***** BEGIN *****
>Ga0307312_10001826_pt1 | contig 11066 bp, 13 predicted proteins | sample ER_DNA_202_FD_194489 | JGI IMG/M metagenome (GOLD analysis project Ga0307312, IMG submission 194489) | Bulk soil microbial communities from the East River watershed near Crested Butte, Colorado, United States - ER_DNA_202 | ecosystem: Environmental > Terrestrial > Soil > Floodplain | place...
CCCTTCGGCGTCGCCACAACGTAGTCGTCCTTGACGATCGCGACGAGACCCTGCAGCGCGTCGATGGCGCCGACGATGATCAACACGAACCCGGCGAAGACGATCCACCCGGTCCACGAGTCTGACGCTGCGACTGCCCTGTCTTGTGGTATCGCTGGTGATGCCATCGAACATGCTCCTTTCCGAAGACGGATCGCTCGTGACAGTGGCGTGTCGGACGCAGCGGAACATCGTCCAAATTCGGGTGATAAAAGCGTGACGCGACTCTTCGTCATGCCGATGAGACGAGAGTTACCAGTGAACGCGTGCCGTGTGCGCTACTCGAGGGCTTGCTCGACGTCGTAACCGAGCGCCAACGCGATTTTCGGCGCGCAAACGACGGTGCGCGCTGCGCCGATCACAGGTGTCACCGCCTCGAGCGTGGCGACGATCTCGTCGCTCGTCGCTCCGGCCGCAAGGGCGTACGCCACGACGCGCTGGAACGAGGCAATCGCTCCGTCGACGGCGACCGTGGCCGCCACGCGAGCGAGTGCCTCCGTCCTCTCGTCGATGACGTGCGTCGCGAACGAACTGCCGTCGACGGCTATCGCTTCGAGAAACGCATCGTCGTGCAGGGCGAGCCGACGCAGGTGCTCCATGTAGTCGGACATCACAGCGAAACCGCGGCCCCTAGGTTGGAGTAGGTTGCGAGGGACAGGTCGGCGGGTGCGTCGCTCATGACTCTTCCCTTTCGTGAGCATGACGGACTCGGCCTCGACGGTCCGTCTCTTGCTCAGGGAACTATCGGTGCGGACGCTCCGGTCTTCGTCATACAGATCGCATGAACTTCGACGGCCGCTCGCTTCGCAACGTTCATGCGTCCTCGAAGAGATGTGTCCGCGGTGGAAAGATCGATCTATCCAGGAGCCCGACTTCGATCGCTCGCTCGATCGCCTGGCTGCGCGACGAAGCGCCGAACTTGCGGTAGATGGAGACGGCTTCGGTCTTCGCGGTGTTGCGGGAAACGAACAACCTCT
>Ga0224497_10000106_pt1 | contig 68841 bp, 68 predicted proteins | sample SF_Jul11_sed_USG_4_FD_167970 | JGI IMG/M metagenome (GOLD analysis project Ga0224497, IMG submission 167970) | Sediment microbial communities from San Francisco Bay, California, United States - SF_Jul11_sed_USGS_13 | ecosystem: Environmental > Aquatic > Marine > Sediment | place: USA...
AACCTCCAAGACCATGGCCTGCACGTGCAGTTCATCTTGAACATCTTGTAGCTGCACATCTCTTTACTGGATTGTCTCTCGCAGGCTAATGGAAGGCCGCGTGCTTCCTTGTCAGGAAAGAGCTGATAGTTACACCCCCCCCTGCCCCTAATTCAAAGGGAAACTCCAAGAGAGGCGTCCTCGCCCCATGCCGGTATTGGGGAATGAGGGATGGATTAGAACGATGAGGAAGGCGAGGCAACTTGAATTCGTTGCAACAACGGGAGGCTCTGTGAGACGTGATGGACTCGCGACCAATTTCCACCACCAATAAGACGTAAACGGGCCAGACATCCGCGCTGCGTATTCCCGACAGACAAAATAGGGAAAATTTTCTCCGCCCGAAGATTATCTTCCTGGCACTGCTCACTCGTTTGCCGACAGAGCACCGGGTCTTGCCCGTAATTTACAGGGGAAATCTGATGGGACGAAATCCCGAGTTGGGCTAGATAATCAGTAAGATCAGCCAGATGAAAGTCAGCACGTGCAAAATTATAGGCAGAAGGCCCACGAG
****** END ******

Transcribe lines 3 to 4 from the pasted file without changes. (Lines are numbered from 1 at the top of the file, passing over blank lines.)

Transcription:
>Ga0224497_10000106_pt1 | contig 68841 bp, 68 predicted proteins | sample SF_Jul11_sed_USG_4_FD_167970 | JGI IMG/M metagenome (GOLD analysis project Ga0224497, IMG submission 167970) | Sediment microbial communities from San Francisco Bay, California, United States - SF_Jul11_sed_USGS_13 | ecosystem: Environmental > Aquatic > Marine > Sediment | place: USA...
AACCTCCAAGACCATGGCCTGCACGTGCAGTTCATCTTGAACATCTTGTAGCTGCACATCTCTTTACTGGATTGTCTCTCGCAGGCTAATGGAAGGCCGCGTGCTTCCTTGTCAGGAAAGAGCTGATAGTTACACCCCCCCCTGCCCCTAATTCAAAGGGAAACTCCAAGAGAGGCGTCCTCGCCCCATGCCGGTATTGGGGAATGAGGGATGGATTAGAACGATGAGGAAGGCGAGGCAACTTGAATTCGTTGCAACAACGGGAGGCTCTGTGAGACGTGATGGACTCGCGACCAATTTCCACCACCAATAAGACGTAAACGGGCCAGACATCCGCGCTGCGTATTCCCGACAGACAAAATAGGGAAAATTTTCTCCGCCCGAAGATTATCTTCCTGGCACTGCTCACTCGTTTGCCGACAGAGCACCGGGTCTTGCCCGTAATTTACAGGGGAAATCTGATGGGACGAAATCCCGAGTTGGGCTAGATAATCAGTAAGATCAGCCAGATGAAAGTCAGCACGTGCAAAATTATAGGCAGAAGGCCCACGAG